A commitment to making a difference in the health and wellbeing of New Zealanders - and ensuring Maori play a significant part in the future of the country - has seen Sir Mason Durie awarded the Blake Medal at this year's Sir Peter Blake Leadership Awards.

Durie was presented with the prestigious title, awarded to acknowledge and celebrate an extraordinary New Zealand leader who has made an exceptional contribution to the country, by Governor-General, Dame Patsy Reddy, at Government House in Wellington last night.

In a glittering career, Durie has become one of New Zealand's most respected academics and been an outstanding contributor to the health sector. He said he was delighted with the accolade.

"Sir Peter Blake has become a great legend for New Zealand and I think the awards that are made in his name really reflect how much the country respected him. Not just in sailing, but beyond."


Durie's philosophies around the wellbeing of New Zealanders have influenced a generation of policymakers and politicians across education, health and social sectors.

His work has had a significant influence of the delivery of frontline healthcare, with much emphasis on Maori health and education.

"The most important thing has been the difference to health. That's where my career started and it's continued to be what I spent most of my time doing," he said.

"It's really how to make people more aware that health is not just a question for doctors and nurses, but a question people have themselves."

Sir Mason Durie has been named the 2017 Blake Medalist at the Sir Peter Blake Leadership Awards. Photo / file
Sir Mason Durie has been named the 2017 Blake Medalist at the Sir Peter Blake Leadership Awards. Photo / file

Born in 1938, of Rangitane, Ngāti Kauwhata and Ngāti Raukawa descent, Durie grew up in Feilding, and he still lives in the region, with wife Lady Arohia Durie.

His parents showed him the importance of a strong work ethic; his paternal grandfather, John Mason Durie, was a highly respected tribal and community leader who encouraged Sir Mason and his two brothers to attend Te Aute College in Hawke's Bay.

It was there a young Durie was inspired by two former pupils of the school - Sir Peter Buck and Sir Maui Pomare - the first Maori to train as doctors. He left Te Aute convinced medicine was his future and went on to a stellar career.

Among a raft of achievements and accolades, he is a Fellow of the Royal Australian and New Zealand College of Psychiatrists, a Fellow of the Royal Society of New Zealand, a Fellow of the Humanities Council of New Zealand Academy and an Honorary Fellow of the New Zealand College of Public Health Medicine.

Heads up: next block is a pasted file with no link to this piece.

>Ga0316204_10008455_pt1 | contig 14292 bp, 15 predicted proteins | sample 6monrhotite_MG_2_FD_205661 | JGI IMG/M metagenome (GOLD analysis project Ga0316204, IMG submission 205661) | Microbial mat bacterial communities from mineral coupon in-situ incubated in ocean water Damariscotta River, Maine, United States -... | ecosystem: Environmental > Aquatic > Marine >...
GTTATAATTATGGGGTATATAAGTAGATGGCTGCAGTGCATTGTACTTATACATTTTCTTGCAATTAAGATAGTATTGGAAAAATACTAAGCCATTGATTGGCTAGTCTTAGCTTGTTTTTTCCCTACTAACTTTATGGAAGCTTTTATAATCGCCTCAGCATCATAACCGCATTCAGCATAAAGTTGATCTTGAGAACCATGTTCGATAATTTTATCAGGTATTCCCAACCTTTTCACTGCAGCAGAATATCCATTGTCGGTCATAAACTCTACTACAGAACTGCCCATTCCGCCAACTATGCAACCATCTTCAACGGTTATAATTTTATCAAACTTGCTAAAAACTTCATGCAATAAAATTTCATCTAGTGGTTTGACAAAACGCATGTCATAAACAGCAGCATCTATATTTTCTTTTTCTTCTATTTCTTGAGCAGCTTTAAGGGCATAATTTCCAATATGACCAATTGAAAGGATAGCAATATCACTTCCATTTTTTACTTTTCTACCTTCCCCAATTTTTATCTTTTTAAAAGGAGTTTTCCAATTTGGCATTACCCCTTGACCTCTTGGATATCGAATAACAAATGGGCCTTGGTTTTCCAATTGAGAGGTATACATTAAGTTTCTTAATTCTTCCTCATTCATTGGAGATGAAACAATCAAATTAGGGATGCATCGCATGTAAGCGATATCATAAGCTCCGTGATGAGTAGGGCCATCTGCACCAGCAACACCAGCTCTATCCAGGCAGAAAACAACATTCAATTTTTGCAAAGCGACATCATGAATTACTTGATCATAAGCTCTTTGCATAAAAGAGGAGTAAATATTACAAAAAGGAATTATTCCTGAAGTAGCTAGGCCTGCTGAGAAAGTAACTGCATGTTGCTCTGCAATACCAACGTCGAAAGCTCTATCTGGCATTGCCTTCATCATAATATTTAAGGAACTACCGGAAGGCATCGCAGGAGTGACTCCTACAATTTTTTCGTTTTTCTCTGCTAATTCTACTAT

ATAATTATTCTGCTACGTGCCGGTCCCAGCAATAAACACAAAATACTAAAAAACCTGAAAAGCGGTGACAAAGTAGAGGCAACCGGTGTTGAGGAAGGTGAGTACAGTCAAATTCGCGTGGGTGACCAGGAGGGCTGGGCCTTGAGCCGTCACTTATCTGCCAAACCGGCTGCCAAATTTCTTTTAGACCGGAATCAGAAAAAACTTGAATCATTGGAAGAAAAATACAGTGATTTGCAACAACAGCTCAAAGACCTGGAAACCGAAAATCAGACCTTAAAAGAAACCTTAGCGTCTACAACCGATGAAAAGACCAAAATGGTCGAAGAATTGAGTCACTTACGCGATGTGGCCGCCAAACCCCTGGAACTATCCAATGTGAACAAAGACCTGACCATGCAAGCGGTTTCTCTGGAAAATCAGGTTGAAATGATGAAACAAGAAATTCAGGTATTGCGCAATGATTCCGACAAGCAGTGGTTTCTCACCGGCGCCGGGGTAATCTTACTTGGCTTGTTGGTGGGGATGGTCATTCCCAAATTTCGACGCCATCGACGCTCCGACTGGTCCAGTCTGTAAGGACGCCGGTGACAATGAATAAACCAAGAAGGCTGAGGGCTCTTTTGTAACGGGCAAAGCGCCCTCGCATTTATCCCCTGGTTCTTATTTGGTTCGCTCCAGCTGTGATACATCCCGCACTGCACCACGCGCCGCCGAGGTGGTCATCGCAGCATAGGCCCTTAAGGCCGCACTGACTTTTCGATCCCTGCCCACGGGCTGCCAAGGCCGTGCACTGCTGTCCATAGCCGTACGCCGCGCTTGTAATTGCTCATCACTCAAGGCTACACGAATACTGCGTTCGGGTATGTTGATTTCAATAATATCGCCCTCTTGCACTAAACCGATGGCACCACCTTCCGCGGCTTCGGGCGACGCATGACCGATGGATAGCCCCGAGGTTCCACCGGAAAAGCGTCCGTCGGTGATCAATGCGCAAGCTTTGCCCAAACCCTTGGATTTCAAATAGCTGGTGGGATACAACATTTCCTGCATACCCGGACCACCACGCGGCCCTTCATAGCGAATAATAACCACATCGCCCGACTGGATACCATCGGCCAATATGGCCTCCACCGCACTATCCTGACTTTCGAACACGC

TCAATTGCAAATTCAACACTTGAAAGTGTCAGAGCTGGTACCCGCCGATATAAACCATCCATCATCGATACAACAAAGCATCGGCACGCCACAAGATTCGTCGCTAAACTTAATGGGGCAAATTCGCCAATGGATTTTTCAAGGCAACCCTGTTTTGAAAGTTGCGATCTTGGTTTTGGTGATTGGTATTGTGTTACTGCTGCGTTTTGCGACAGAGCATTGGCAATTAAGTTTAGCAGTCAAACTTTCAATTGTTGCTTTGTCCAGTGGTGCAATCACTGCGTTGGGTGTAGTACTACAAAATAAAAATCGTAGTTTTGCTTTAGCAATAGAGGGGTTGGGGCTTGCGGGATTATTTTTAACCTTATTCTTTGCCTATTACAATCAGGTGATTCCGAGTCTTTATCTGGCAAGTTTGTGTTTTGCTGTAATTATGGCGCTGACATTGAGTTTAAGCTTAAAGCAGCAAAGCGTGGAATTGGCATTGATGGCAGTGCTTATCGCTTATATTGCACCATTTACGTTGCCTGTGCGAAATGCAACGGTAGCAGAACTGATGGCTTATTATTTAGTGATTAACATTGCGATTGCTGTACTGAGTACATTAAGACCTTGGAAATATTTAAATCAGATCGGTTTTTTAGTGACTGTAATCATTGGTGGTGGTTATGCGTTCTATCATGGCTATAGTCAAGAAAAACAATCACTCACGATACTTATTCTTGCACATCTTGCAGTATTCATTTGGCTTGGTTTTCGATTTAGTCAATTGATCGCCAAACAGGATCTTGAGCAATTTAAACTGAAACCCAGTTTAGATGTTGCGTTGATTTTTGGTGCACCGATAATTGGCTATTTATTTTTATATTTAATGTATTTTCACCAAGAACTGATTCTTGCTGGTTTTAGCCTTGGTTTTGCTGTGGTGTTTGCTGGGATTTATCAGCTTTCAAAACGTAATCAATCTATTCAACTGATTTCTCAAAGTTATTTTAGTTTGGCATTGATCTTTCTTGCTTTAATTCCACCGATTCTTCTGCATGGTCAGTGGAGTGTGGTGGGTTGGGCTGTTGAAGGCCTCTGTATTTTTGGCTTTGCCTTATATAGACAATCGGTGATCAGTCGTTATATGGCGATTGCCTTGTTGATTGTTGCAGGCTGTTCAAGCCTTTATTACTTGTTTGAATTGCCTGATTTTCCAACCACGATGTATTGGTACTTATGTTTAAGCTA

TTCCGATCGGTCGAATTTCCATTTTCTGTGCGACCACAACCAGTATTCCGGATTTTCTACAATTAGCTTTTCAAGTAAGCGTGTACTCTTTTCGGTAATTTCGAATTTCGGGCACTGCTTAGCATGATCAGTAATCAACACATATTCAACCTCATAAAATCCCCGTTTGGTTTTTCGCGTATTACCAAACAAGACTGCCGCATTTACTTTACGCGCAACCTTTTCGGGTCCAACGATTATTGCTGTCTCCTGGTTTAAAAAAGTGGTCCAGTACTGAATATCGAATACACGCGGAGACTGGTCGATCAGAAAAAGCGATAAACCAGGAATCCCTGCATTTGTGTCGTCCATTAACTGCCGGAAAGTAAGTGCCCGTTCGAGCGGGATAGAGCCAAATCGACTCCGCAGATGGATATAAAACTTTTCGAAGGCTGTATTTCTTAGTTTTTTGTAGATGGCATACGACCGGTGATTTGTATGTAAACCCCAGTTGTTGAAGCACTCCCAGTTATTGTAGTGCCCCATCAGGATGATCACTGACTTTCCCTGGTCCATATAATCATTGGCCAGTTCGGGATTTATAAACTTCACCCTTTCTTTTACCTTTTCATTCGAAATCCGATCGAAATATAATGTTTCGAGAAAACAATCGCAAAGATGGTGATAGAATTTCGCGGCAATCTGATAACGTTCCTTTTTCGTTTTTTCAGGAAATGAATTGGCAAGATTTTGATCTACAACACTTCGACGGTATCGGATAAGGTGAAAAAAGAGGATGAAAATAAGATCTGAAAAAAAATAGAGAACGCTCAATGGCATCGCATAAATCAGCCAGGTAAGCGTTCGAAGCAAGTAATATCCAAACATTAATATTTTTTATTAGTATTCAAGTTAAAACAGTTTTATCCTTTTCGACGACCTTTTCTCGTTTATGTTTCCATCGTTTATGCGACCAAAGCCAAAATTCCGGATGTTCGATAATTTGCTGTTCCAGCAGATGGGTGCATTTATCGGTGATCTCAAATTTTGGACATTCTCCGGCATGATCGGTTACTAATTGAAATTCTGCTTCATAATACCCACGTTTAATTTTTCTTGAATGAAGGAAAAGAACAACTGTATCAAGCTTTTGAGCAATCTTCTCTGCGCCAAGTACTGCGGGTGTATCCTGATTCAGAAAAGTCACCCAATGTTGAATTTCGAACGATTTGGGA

Durie, 78, continues to be involved in projects, in areas including suicide prevention and health force work development, and would like to see the health sector focus on preventive strategies.

"If I look back over three or four decades we've spent a lot of time developing health services that provide good treatment and approaches," he said.

"Ahead we're faced with a more sustainable challenge and that's how to prevent things occurring in the first place.

"What we're not so good at is implementing strategies that will actually lead to prevention. That I think is the next challenge."

Blake Leader Award winners:

•William Pike

Losing a leg in an eruption on Mt Ruapehu has not stopped William Pike from doing the things he loves. Having learned to walk again, he continues to climb mountains, recently scaling Mt Scott in Antarctica. An impassioned teacher, he now leads the William Pike Challenge youth development programme and is a motivational speaker and author.

•Paul Blackwell
Inspired by community, Paul Blackwell has made a difference to thousands of Kiwis through his ownership of one the country's largest supermarket chains and of champion basketball franchise the New Zealand Breakers. As director of Foodstuffs, he played a critical role in the complex merger of the company's entities. He is also involved in many community and health organisations.

•Te Marie Tau
Dr Te Maire Tau is one of New Zealand's great tribal historians, an Upoko (head) of his Ngai Tuahuriri hapu, and has been a strong voice in the rebuild of Christchurch. The first director of the Ngai Tahu Research Centre at the University of Canterbury, he encourages Maori youth into tertiary education and mentors future Maori leaders.

•Rukumoana Schaafhausen
After leaving school at 15, Rukumoana Schaafhausen put herself through law school and became highly respected in governance, and in her work across communities, corporates and iwi to make positive social change. She works tirelessly to promote the economic development of Waikato-Tainui iwi and is a mentor to young women in her marae and community.

•Aaron Fleming
Improving the lives of New Zealanders drives Aaron Fleming - enterprising leader, environmental warrior and respected athlete. In a fast-tracked professional career, he has held senior roles in local and central government, and helped establish environmental groups. Fighting back from a life-threatening lung condition as a teenager, Aaron has completed nine Ironman events around the world.

•Kerry Tutty
Lieutenant Commander Kerry Tutty is an inspirational leader within the Royal New Zealand Navy. As Executive Officer of HMNZS Philomel, she oversees the safety and security of the Navy's operational base in Auckland. A talented athlete, a volunteer sports coach and mentor, she is at the forefront of ensuring women succeed in the forces.